Eye Care is More than Eye Wear

22 Mar Eye Care is More than Eye Wear

We often take our eyes for granted. Yet, eye health is an essential part of your overall health. That’s why we have integrated comprehensive eye and vision care into our services at Crossover Health. Your plan covers eye screenings, and we’ve made it incredibly easy to make caring for your eyes part of living a healthy life.

What is Eye Screening?

We say “eye and vision screening” not “vision screening”  for a really important reason. A lot of people don’t think they need to visit an optometrist because they don’t need glasses or contacts. Of course, if you do need glasses, a vision screening that assesses how well you see is important and as we age, most of us grow into the need for corrective lenses.

Eye screening is much more than checking how well you can see, however. First of all, it checks for the early, often hidden signs of eye-related issues such as cataracts or glaucoma that are much easier to treat at their onset.

The eyes have it

But, and maybe more important, your eyes are amazing early indicators of other health conditions that your physician may not have been able to see yet. Here’s an example.

The macula is the central and most sensitive  part of your retina.  Diabetes can cause swelling of the macula, as well as small blood vessel leaks in the eye. Your optometrist may, through the  eye screening pick up these indicators of Type 2 diabetes before your primary care doctor uncovers other signs in your regular physical. The same swelling and leaks can also be indicators of high blood pressure and other circulatory issues, and these are only a couple of examples of what your optometrist is looking for and can see in a full eye screening. It’s why we say your eyes are the window into your health.

How often?

Adults aged 19 to 64 should have an eye screening at least every two years, and people with diabetes should have an exam at least once a year. Other health conditions assessed by your physician or doctor of optometry may also warrant more frequent eye examinations. Because we’re all under one roof at Crossover Health, we make it easy to coordinate referrals for eye screenings, sometimes even at the same time as your physical. And since you can easily and securely share your health information at Crossover, your doctor and optometrist will both have all the knowledge they need to make the right decisions for your health.

Eyes right in the summer

Your eye screening is a great step to maintaining eye health, and overall health. You can also help your eyes between exams, especially during the summer months that are just about upon us..

Where we are, the weather is always pretty nice, and maybe we tend to forget how strong the UV radiation is from the sun in the summer, and how much harm it can do to our eyes (and our skin too, but that’s for another post). Well, at Crossover Health, we want to get you outdoors while keeping your eyes healthy.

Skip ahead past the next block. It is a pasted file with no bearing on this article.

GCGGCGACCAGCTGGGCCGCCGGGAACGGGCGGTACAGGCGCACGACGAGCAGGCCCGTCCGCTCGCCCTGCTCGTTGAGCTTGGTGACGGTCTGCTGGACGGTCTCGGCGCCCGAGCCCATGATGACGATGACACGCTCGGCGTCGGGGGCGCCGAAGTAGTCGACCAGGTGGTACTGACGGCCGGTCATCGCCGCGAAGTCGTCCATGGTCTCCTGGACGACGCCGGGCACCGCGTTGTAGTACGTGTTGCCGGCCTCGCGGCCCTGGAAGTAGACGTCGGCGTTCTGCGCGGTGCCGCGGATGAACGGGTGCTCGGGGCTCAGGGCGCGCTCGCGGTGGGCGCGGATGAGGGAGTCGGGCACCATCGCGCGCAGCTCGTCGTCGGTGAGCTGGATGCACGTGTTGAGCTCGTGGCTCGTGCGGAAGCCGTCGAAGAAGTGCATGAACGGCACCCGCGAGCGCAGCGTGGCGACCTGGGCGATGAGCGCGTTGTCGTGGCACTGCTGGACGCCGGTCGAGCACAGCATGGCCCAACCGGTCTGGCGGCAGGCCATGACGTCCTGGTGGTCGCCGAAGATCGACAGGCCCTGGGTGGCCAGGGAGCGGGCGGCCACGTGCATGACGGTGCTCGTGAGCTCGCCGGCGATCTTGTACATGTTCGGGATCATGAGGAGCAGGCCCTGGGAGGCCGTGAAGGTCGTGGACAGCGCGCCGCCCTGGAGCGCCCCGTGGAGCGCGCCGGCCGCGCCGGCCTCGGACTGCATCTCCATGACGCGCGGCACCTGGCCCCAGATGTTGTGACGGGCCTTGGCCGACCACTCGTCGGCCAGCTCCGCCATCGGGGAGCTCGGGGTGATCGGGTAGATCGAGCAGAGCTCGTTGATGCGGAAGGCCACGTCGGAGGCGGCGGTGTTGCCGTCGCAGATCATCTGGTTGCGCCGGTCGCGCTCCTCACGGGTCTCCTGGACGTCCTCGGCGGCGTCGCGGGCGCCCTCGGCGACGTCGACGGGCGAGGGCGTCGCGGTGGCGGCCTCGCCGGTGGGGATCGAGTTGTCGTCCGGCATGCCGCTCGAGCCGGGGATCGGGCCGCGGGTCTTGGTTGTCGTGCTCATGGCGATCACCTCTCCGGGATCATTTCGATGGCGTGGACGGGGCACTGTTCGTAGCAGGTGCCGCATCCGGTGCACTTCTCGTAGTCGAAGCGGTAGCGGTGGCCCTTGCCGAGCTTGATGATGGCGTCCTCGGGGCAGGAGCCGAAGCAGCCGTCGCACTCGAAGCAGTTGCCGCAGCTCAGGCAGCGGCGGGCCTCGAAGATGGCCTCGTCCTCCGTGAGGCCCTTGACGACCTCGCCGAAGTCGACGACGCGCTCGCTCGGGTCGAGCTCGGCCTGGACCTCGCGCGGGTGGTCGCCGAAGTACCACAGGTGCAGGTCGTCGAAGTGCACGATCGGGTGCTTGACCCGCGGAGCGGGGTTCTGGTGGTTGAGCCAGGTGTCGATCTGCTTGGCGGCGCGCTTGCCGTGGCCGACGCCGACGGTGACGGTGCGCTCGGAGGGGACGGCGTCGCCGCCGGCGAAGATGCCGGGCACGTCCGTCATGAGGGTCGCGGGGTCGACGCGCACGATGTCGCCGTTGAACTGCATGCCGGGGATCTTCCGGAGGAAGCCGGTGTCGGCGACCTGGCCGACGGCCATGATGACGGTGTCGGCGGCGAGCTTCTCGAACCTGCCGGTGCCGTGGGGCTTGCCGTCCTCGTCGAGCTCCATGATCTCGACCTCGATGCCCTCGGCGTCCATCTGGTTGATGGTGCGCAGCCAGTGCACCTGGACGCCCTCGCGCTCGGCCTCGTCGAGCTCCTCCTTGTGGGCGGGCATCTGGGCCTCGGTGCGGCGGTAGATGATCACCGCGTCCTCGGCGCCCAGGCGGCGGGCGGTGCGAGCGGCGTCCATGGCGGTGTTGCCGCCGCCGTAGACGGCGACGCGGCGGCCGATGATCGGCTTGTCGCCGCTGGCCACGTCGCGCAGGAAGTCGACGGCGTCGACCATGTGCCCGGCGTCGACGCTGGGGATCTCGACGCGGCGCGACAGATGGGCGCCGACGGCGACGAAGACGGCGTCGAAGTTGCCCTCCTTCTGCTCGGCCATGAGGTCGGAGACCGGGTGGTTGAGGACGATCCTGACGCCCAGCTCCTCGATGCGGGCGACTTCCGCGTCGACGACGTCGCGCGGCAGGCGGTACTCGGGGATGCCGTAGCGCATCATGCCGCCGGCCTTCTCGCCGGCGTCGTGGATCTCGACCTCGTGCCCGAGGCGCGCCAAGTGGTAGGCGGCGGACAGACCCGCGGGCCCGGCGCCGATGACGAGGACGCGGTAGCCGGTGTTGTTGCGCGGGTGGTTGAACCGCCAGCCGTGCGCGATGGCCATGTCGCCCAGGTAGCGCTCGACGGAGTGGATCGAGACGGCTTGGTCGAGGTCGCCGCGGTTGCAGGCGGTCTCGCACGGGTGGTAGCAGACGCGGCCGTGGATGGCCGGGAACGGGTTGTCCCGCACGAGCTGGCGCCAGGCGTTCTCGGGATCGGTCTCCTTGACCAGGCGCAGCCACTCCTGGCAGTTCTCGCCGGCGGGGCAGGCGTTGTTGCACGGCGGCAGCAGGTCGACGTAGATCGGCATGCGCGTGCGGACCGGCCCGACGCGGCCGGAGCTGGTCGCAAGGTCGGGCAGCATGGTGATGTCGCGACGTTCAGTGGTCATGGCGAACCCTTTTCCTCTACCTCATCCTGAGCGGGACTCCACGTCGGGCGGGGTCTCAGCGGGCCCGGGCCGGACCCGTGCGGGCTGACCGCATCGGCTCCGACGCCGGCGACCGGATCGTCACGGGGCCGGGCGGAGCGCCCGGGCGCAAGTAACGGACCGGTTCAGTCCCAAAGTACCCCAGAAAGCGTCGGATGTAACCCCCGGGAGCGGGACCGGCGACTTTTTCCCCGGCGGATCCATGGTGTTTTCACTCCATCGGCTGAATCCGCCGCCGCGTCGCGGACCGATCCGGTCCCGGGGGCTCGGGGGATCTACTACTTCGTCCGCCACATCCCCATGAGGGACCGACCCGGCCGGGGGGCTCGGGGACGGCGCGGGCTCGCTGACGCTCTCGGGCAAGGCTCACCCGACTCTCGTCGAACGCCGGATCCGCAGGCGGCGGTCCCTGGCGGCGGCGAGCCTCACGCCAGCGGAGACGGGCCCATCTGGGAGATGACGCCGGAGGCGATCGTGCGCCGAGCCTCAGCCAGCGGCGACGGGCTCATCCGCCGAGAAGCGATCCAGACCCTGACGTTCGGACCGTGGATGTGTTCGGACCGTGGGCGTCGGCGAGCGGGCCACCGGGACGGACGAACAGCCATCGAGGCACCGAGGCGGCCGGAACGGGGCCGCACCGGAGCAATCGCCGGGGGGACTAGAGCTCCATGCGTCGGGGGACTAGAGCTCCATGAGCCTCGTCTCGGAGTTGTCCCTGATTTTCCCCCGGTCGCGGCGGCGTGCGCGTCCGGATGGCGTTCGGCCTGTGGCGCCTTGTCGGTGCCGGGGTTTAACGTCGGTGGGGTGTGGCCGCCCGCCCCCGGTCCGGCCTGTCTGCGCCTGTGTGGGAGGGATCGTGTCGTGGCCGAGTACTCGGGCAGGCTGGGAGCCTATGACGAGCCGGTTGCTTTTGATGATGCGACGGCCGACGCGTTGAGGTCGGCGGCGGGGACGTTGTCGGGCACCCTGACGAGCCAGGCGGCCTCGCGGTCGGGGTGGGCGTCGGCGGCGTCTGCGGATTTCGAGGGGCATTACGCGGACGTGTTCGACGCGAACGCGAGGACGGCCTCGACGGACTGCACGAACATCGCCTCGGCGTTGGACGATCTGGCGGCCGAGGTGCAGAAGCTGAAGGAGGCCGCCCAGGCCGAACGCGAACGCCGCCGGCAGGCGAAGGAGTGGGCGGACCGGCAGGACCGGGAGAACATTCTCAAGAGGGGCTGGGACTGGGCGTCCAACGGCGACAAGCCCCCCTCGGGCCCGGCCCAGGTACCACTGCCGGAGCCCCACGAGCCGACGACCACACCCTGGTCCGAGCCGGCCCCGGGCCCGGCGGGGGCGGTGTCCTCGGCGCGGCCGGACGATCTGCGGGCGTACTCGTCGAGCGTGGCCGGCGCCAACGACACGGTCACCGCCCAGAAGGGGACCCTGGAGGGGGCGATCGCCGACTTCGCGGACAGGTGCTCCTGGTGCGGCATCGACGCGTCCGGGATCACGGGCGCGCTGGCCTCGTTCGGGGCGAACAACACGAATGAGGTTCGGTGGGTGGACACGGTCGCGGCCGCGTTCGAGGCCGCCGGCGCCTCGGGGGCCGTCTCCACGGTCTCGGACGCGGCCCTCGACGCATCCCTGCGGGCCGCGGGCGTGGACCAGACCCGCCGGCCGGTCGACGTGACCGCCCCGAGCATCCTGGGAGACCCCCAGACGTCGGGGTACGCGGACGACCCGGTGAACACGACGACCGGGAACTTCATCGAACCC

One effect of sun are the crow’s feet around your eyes.  It’s all about UV light but there is an easy way to delay these kinds of wrinkles you get from sun exposure and from squinting: sunglasses. They’re important for more than preventing wrinkles though.

UV light also ages your eyes, creating unsightly yellowish coloration to the whites of your eyes which diminishes their nice bright white youthful look and adds to the obvious aging of your face .  

And did you know that UV light can actually cause poor vision and eye health issues? The yellowish coloration on your eyes from sun overexposure are actually small bumps that cause chronic irritation in your eyes.  Accumulation of UV light in your eyes also causes cataracts.  We all WILL get cataracts, but the more often you wear sun protection, like a hat and sunglasses, the older you will be when you develop them.  Sunlight exposure is also a contributing factor to macular degeneration.  This is a particularly challenging disease as it cause irreversible blindness.

You should also know that that childhood maxum about not looking at the sun is actually accurate – it is really bad for your eyes. The truth is that if you look at the sun directly long enough, you will develop a burn in your retina which creates a hole in the center of your vision that will never go away (yup, don’t try that at home!).   

So what to do about sunglasses? Are they all the same? Almost all sunglasses these days offer UVB and UVA protection.  However, better quality ones do a superior job of filtering out those rays and are optically clearer.  
It does not matter how dark the sunglasses are.  Even clear glasses can have a UV coating although sunglasses are usually larger and wrap around better to protect the skin around your eyes. Polarized sunglasses, helpful when driving or in a reflective environment like on a boat or skiing do not, however filter out more UV rays than non-polarized glasses.  Some contact lens brands offer UV protection too but since they don’t cover the whites of your eyes or the skin, sunglasses are still advised.  

Healthy eyes. Healthy lives.

There you are: the eyes have it. We want you to do right by your eyes, and have made it so easy to include eye care into your health routine at Crossover. (Eye wear too – we have some pretty stylish frames for you at our health centers). Next time you’re in for your physical or, really, any other reason, ask about eye screening. Better yet, hop online and schedule a screening. We can’t wait to see you.


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